"An educational evaluation is responsive evaluation if it orients more directly to program activities than to program intents; responds to audience requirements for information; and if the different value-perspectives present are referred to in reporting the success and failure of the program" (Stake, 1975, p145).
The importance of reporting different value-perspectives became a characteristic intrinsic to the emerging class of pluralistic evaluation models. Responsive and transaction models of evaluation take a pluralistic value perspective, openly cognizant of differing value positions and possible conflict between both participants and audiences. McTaggart elaborates,
"... responsive evaluation was not merely an information service for practitioners. It had a wider mandate than that. It responded to multiple audiences and was embraced by a 'democratising spirit'. Responsive evaluation was characterized by the collection of judgments rather than the making of them. Stake was able to regard 'people as instruments': as a means of collecting data for the portrayal of the program-in-use. The perspectives of participants in social situations became important resources in evaluation" (McTaggart, 1983, p12).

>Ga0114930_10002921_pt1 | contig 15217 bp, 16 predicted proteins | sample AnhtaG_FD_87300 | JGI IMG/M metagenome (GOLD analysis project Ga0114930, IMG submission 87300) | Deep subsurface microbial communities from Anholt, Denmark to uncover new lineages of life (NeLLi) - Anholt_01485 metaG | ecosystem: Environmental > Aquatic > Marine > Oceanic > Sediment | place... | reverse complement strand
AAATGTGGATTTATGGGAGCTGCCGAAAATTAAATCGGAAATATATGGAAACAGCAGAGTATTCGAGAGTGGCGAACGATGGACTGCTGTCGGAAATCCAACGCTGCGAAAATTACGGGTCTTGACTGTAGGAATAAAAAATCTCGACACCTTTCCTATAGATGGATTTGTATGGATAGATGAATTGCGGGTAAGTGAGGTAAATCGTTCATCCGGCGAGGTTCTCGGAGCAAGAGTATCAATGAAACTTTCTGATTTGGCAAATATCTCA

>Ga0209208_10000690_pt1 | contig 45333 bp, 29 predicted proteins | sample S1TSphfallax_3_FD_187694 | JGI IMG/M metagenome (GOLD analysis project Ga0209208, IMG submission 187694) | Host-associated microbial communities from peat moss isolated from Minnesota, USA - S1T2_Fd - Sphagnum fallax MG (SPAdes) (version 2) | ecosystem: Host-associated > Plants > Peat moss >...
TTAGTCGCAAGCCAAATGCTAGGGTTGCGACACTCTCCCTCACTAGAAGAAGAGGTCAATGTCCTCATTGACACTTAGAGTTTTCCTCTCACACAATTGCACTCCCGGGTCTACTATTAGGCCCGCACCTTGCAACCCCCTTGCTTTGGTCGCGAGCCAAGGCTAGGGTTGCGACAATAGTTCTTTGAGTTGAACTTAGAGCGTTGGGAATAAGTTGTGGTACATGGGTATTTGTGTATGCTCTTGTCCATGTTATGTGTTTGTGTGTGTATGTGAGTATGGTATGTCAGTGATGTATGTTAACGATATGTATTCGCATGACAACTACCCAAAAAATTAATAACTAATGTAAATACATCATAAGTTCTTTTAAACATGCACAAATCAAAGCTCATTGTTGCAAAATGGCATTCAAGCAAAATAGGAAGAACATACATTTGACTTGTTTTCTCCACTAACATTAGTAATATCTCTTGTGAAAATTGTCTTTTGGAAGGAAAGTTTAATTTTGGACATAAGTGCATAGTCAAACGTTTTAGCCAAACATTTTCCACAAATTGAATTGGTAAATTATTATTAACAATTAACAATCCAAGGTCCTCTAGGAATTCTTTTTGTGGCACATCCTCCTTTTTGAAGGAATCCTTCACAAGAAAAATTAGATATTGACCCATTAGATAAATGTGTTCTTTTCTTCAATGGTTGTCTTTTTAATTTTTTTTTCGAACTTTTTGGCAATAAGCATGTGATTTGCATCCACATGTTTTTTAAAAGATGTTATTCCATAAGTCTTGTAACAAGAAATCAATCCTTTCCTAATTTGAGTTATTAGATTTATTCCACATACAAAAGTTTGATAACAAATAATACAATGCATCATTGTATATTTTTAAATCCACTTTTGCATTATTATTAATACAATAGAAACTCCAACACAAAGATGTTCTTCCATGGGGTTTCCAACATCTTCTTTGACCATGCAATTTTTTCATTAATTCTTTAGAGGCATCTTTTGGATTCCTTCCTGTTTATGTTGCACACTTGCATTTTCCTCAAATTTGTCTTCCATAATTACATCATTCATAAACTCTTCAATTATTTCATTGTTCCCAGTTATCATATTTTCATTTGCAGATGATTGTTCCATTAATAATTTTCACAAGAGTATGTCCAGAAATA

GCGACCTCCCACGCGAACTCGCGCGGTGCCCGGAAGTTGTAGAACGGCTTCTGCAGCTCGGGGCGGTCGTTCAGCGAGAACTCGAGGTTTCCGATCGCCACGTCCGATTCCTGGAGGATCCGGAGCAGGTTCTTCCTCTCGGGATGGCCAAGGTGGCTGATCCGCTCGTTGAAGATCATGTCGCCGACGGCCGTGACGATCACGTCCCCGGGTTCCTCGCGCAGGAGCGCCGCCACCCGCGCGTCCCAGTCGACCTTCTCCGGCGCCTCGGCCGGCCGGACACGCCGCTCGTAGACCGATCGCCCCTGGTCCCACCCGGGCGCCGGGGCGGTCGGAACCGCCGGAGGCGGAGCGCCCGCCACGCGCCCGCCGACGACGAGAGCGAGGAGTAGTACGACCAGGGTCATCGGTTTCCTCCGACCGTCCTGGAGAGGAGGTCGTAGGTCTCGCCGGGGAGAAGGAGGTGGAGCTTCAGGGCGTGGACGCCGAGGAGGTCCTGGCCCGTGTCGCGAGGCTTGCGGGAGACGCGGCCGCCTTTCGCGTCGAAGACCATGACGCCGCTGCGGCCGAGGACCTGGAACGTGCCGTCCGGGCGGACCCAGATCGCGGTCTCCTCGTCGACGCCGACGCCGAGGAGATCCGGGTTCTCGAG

Hamilton describes other characteristics of pluralist evaluation models in contrast to those of 'classical' models:
"... they tend to be more extensive (not necessarily centred on numerical data), more naturalistic (based on program activity rather than program intent), and more adaptable (not constrained by experimental or preordinate designs).... they are likely to ... endorse empirical methods which incorporate ethnographic fieldwork, to develop feedback materials which are couched in the natural language of the recipients, and to shift the focus of formal judgment from the evaluator to the participants" (Hamilton, p6-17).
Case study which features these characteristics implicitly is a technique employed widely by proponents of the more recent pluralist evaluation models. As the field of curriculum evaluation diversified to include models such as 'illuminative evaluation' and 'peer-research', the methodology of naturalistic enquiry attracted criticisms. McTaggart (p12) refers to the criticisms made of illuminative evaluation, which have been fairly typical of criticisms made of naturalistic methods. He notes that this approach was criticized for not articulating the role of theory in its application. Another criticism was its failure to articulate the difficulties of treating the school as 'culture'. Much of the criticism centres on the failure of naturalistic evaluation activity to contribute to theory construction. Such criticisms are misdirected as they have failed to appreciate that naturalistic techniques such as case study are practical methods of enquiry. They are not aimed at theory building,